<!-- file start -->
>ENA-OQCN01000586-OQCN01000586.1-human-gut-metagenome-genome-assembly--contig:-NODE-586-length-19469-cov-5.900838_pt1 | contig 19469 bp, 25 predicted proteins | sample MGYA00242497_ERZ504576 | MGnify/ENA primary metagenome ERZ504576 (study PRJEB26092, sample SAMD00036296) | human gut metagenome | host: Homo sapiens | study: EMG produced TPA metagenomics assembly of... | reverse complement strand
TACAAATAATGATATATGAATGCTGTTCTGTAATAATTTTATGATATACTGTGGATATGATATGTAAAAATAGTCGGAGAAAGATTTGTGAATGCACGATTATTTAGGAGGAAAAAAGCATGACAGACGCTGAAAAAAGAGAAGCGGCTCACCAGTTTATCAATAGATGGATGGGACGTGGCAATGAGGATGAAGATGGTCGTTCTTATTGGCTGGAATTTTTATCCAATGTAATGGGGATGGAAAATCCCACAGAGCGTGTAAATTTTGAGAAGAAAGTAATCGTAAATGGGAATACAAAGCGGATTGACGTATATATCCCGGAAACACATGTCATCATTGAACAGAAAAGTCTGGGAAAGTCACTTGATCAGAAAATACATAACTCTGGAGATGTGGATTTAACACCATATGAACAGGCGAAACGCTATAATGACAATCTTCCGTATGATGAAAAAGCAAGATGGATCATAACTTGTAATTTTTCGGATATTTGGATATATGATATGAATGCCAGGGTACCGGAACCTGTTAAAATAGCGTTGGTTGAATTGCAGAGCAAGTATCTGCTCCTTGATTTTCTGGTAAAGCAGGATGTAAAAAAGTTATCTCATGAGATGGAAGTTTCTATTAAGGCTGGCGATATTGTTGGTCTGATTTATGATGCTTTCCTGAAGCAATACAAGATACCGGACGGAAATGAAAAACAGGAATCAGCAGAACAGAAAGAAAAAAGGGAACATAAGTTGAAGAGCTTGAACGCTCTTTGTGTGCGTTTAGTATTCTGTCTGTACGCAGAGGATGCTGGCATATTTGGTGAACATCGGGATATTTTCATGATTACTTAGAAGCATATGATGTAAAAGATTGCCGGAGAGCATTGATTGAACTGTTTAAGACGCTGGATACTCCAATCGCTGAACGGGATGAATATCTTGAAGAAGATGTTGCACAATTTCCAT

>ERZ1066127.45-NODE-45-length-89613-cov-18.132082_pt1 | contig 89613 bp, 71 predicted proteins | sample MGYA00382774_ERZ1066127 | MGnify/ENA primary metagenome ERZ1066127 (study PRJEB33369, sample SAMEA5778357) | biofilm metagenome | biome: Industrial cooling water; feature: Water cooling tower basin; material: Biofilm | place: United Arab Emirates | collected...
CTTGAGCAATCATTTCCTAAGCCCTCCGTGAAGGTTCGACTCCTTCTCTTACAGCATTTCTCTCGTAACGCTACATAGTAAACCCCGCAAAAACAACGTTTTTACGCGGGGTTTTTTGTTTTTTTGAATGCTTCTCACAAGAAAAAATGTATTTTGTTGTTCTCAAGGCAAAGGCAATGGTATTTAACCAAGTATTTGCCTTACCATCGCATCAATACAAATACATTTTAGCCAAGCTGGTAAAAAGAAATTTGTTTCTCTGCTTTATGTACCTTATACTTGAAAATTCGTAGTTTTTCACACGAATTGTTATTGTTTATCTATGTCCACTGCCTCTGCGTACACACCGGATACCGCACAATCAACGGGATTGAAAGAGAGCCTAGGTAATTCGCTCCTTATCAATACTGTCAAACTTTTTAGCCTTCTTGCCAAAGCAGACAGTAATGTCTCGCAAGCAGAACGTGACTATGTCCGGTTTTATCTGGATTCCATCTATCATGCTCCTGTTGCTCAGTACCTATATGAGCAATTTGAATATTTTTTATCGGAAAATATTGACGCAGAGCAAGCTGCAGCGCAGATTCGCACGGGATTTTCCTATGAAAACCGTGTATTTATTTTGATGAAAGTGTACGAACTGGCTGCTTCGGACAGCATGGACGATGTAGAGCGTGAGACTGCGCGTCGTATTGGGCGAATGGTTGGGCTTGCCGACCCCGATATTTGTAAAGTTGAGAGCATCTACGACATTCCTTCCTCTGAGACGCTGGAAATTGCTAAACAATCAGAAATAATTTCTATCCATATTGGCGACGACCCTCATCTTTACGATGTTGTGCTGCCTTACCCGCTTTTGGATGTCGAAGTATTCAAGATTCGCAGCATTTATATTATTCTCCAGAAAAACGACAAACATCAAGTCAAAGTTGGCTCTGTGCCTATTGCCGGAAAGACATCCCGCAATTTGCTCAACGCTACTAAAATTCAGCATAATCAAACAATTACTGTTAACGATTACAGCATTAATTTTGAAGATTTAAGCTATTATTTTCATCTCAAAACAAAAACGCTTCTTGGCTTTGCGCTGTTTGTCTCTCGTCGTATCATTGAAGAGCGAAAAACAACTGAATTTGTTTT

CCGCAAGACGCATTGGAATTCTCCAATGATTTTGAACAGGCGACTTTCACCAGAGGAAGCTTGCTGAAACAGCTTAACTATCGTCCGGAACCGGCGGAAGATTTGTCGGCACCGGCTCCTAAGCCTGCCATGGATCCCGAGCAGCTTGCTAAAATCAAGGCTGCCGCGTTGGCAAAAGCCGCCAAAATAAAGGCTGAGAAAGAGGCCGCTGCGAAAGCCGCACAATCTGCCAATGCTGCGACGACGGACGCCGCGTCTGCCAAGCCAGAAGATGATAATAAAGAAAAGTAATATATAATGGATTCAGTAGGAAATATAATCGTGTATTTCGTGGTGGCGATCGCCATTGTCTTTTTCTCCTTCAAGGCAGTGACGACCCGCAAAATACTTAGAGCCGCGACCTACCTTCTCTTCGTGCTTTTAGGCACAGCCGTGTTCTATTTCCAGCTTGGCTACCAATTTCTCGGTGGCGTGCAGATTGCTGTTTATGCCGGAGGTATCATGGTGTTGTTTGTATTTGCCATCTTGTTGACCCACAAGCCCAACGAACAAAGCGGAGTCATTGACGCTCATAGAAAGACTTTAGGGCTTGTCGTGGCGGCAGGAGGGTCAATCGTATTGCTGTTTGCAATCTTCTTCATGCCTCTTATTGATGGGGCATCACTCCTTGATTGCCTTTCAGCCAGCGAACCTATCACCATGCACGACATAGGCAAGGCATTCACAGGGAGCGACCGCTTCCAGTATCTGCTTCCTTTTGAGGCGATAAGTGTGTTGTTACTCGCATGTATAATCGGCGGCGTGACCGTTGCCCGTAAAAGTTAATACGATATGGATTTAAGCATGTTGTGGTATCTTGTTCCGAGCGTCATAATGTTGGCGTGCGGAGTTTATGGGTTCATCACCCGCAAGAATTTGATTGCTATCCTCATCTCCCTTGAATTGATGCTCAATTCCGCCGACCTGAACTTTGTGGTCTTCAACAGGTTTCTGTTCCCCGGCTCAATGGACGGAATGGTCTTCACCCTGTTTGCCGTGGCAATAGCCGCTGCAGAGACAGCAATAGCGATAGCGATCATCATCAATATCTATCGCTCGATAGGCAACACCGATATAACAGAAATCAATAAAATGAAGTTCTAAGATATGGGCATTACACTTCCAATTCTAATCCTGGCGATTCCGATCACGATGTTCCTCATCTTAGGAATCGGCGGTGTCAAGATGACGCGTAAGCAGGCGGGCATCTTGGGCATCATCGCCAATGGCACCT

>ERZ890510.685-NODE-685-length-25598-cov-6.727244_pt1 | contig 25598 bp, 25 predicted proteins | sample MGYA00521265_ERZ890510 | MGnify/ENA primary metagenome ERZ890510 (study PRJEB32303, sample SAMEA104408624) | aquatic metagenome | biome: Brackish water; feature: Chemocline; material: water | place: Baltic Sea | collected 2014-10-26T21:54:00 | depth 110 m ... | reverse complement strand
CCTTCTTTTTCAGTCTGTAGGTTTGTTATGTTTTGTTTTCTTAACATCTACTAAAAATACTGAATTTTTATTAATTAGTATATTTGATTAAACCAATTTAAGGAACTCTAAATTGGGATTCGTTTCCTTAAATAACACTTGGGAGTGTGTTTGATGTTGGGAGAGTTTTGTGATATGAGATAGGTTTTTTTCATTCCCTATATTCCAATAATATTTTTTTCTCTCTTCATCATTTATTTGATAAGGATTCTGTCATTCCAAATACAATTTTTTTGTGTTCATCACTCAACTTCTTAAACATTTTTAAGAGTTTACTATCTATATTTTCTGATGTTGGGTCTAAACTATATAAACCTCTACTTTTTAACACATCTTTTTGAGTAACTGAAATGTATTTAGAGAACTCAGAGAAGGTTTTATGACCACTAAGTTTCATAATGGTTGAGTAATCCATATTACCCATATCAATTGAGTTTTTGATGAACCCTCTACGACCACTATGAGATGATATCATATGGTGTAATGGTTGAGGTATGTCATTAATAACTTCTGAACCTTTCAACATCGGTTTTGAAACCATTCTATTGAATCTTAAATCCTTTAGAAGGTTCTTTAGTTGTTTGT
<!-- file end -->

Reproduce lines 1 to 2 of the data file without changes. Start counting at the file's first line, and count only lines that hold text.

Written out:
>ENA-OQCN01000586-OQCN01000586.1-human-gut-metagenome-genome-assembly--contig:-NODE-586-length-19469-cov-5.900838_pt1 | contig 19469 bp, 25 predicted proteins | sample MGYA00242497_ERZ504576 | MGnify/ENA primary metagenome ERZ504576 (study PRJEB26092, sample SAMD00036296) | human gut metagenome | host: Homo sapiens | study: EMG produced TPA metagenomics assembly of... | reverse complement strand
TACAAATAATGATATATGAATGCTGTTCTGTAATAATTTTATGATATACTGTGGATATGATATGTAAAAATAGTCGGAGAAAGATTTGTGAATGCACGATTATTTAGGAGGAAAAAAGCATGACAGACGCTGAAAAAAGAGAAGCGGCTCACCAGTTTATCAATAGATGGATGGGACGTGGCAATGAGGATGAAGATGGTCGTTCTTATTGGCTGGAATTTTTATCCAATGTAATGGGGATGGAAAATCCCACAGAGCGTGTAAATTTTGAGAAGAAAGTAATCGTAAATGGGAATACAAAGCGGATTGACGTATATATCCCGGAAACACATGTCATCATTGAACAGAAAAGTCTGGGAAAGTCACTTGATCAGAAAATACATAACTCTGGAGATGTGGATTTAACACCATATGAACAGGCGAAACGCTATAATGACAATCTTCCGTATGATGAAAAAGCAAGATGGATCATAACTTGTAATTTTTCGGATATTTGGATATATGATATGAATGCCAGGGTACCGGAACCTGTTAAAATAGCGTTGGTTGAATTGCAGAGCAAGTATCTGCTCCTTGATTTTCTGGTAAAGCAGGATGTAAAAAAGTTATCTCATGAGATGGAAGTTTCTATTAAGGCTGGCGATATTGTTGGTCTGATTTATGATGCTTTCCTGAAGCAATACAAGATACCGGACGGAAATGAAAAACAGGAATCAGCAGAACAGAAAGAAAAAAGGGAACATAAGTTGAAGAGCTTGAACGCTCTTTGTGTGCGTTTAGTATTCTGTCTGTACGCAGAGGATGCTGGCATATTTGGTGAACATCGGGATATTTTCATGATTACTTAGAAGCATATGATGTAAAAGATTGCCGGAGAGCATTGATTGAACTGTTTAAGACGCTGGATACTCCAATCGCTGAACGGGATGAATATCTTGAAGAAGATGTTGCACAATTTCCAT